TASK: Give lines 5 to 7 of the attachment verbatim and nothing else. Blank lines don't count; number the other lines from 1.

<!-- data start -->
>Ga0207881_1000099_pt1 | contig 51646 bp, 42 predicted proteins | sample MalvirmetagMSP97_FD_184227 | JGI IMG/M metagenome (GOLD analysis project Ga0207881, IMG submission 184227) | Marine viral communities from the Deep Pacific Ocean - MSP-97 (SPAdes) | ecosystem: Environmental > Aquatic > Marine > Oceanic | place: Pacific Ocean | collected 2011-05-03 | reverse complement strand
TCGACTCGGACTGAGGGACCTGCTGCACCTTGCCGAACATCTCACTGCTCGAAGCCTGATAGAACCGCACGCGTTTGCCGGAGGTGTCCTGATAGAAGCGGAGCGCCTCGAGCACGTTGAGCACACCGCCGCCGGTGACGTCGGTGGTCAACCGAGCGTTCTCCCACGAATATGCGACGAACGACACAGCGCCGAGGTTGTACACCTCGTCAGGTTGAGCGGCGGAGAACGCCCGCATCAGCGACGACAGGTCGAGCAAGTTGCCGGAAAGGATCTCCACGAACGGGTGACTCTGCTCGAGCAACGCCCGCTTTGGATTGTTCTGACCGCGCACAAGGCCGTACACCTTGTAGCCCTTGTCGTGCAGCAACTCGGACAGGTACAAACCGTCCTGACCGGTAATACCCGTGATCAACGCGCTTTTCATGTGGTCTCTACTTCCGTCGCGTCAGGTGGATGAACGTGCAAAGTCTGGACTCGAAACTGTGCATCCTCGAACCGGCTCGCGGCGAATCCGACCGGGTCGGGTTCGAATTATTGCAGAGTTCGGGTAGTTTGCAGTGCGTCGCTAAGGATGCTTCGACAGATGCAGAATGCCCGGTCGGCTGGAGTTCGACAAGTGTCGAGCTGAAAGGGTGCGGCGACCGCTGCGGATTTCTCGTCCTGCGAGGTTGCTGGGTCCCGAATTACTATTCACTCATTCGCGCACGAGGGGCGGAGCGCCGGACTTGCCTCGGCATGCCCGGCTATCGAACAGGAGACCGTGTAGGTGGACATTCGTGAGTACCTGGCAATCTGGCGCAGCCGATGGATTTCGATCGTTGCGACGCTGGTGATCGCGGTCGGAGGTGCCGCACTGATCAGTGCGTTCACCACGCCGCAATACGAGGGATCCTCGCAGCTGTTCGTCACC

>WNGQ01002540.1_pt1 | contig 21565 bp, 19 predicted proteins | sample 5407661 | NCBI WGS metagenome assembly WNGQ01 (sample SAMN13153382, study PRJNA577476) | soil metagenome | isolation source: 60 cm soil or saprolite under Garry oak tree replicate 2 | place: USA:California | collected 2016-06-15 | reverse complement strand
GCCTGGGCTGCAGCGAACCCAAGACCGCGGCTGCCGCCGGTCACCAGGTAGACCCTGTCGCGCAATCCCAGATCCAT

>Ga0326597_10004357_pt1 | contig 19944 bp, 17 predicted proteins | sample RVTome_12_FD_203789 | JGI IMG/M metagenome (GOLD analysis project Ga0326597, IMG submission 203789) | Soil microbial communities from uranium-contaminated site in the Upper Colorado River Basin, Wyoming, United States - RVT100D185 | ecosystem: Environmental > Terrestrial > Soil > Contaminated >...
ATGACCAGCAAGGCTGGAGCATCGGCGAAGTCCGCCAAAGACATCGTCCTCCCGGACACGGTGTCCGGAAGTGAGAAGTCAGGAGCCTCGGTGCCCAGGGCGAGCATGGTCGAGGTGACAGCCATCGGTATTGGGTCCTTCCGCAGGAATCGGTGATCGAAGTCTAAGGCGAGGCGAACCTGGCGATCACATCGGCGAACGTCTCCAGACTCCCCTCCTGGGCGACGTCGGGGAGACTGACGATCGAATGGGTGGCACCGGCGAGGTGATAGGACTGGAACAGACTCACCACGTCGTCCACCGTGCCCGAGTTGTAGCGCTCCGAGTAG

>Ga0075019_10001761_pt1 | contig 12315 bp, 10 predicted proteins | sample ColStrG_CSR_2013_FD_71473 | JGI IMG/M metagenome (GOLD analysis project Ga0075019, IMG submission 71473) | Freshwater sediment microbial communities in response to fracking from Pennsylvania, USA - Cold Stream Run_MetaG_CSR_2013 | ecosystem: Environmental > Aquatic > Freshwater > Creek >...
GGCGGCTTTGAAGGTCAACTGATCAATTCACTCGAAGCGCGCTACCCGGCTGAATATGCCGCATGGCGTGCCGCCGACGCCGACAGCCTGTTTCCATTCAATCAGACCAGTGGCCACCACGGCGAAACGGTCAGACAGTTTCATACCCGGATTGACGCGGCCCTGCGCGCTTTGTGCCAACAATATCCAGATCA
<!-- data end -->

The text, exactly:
>Ga0326597_10004357_pt1 | contig 19944 bp, 17 predicted proteins | sample RVTome_12_FD_203789 | JGI IMG/M metagenome (GOLD analysis project Ga0326597, IMG submission 203789) | Soil microbial communities from uranium-contaminated site in the Upper Colorado River Basin, Wyoming, United States - RVT100D185 | ecosystem: Environmental > Terrestrial > Soil > Contaminated >...
ATGACCAGCAAGGCTGGAGCATCGGCGAAGTCCGCCAAAGACATCGTCCTCCCGGACACGGTGTCCGGAAGTGAGAAGTCAGGAGCCTCGGTGCCCAGGGCGAGCATGGTCGAGGTGACAGCCATCGGTATTGGGTCCTTCCGCAGGAATCGGTGATCGAAGTCTAAGGCGAGGCGAACCTGGCGATCACATCGGCGAACGTCTCCAGACTCCCCTCCTGGGCGACGTCGGGGAGACTGACGATCGAATGGGTGGCACCGGCGAGGTGATAGGACTGGAACAGACTCACCACGTCGTCCACCGTGCCCGAGTTGTAGCGCTCCGAGTAG

>Ga0075019_10001761_pt1 | contig 12315 bp, 10 predicted proteins | sample ColStrG_CSR_2013_FD_71473 | JGI IMG/M metagenome (GOLD analysis project Ga0075019, IMG submission 71473) | Freshwater sediment microbial communities in response to fracking from Pennsylvania, USA - Cold Stream Run_MetaG_CSR_2013 | ecosystem: Environmental > Aquatic > Freshwater > Creek >...